Investigating different patterns of student engagement with blended learning environments in Australian business education: Implications for design and practice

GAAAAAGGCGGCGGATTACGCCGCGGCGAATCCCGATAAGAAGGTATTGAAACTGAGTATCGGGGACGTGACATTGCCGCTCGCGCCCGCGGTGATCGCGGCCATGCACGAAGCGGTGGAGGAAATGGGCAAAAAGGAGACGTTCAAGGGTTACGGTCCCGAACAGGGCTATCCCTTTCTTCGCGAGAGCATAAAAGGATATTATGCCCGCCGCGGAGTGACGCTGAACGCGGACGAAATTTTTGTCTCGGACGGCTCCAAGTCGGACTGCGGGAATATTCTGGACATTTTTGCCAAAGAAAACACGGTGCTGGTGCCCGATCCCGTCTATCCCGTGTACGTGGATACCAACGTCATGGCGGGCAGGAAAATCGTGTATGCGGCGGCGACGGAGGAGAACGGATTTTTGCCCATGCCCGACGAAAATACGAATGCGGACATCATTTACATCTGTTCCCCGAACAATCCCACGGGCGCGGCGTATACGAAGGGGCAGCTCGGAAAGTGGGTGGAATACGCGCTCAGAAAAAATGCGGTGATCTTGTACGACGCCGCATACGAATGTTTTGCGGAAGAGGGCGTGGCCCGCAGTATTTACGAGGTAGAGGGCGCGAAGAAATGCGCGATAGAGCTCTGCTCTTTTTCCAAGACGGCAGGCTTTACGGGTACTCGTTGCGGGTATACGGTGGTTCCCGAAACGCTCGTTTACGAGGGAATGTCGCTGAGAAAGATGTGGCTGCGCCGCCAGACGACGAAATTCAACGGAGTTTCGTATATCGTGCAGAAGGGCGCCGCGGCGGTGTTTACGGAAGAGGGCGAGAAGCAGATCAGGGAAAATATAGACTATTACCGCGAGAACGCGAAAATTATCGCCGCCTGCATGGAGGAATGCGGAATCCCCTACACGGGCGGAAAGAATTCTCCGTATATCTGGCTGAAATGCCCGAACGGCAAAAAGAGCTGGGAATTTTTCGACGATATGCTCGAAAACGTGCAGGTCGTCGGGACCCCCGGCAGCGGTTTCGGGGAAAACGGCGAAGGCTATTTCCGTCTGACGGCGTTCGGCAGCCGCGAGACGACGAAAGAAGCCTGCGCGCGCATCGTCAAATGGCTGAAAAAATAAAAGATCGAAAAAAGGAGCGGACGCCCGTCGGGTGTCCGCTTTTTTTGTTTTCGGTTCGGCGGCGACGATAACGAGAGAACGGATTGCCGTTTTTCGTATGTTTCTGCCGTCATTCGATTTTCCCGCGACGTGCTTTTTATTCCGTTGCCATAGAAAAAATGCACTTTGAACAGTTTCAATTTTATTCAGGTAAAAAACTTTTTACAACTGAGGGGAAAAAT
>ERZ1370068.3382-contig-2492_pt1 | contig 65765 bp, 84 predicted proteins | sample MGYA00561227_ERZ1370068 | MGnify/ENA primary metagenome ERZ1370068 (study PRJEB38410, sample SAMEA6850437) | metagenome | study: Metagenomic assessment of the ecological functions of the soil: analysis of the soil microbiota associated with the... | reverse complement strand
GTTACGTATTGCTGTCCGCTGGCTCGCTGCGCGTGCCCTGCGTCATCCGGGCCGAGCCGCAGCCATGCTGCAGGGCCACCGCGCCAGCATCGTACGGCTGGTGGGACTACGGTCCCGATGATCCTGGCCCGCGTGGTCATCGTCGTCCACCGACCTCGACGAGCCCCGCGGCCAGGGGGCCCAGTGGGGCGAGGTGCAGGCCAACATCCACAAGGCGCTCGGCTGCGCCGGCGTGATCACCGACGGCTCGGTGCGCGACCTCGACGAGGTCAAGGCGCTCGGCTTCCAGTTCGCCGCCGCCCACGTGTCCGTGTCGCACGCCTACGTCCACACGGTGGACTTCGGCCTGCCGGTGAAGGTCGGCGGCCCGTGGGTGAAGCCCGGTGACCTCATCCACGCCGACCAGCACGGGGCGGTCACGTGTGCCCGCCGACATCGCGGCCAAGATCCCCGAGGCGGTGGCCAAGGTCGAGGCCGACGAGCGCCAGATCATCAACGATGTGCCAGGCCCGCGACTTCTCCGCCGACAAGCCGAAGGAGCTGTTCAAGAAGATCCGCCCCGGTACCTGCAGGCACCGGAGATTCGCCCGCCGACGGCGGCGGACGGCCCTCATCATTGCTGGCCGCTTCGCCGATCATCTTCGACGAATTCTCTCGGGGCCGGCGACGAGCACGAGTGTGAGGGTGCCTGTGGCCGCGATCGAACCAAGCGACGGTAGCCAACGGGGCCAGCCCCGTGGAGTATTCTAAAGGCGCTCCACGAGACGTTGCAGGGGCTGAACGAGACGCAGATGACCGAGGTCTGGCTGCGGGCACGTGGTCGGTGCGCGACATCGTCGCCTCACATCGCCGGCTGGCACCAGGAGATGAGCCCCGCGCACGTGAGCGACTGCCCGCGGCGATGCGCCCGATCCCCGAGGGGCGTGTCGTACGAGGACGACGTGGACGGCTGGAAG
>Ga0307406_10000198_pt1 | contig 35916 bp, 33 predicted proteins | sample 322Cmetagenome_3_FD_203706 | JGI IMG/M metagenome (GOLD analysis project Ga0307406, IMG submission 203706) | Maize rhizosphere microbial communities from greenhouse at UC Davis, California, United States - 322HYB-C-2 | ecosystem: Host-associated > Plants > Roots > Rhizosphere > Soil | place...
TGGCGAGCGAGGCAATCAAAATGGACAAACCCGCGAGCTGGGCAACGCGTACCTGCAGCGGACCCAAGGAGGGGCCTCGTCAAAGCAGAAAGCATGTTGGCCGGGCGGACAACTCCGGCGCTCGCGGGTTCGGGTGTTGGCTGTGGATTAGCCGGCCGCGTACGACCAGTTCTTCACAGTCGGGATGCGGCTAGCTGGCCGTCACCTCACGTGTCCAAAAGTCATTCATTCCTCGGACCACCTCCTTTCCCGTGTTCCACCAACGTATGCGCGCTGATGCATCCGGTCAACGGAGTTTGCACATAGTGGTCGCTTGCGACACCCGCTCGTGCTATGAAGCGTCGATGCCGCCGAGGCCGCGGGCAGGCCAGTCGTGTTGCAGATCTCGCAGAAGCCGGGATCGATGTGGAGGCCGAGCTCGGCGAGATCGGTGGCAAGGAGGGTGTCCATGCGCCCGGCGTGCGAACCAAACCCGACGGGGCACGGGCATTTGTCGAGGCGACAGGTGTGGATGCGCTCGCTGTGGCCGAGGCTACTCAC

AbstractThis research reports on a diverse student audience engaging in an Australian university’s undergraduate commerce program core unit which was offered across three separate geographic campus locations and online. The research extends upon work undertaken on student engagement in online settings and lies in the domain of blended learning design and practice in the Australian higher education business context. The research adopted a dual-period surveying approach aimed at comparing patterns of student engagement within a major business subject offered in two different trimesters in one academic year. The survey analysis compared student perceptions of engagement with the subject and identified significant variations in patterns of engagement based on key background and demographic factors. Findings, inter alia, are presented across seven major student engagement dimensions as applied to the interplay between online and located/campus learning (i.e. Online Active Learning, Online Social Interaction, Online Collaboration, Online Teaching, Online Assessment, Online Relevance, and Online Contact with Staff). Implications for blended learning design, eLearning and practice in such complex environments involving diverse student audiences are examined.
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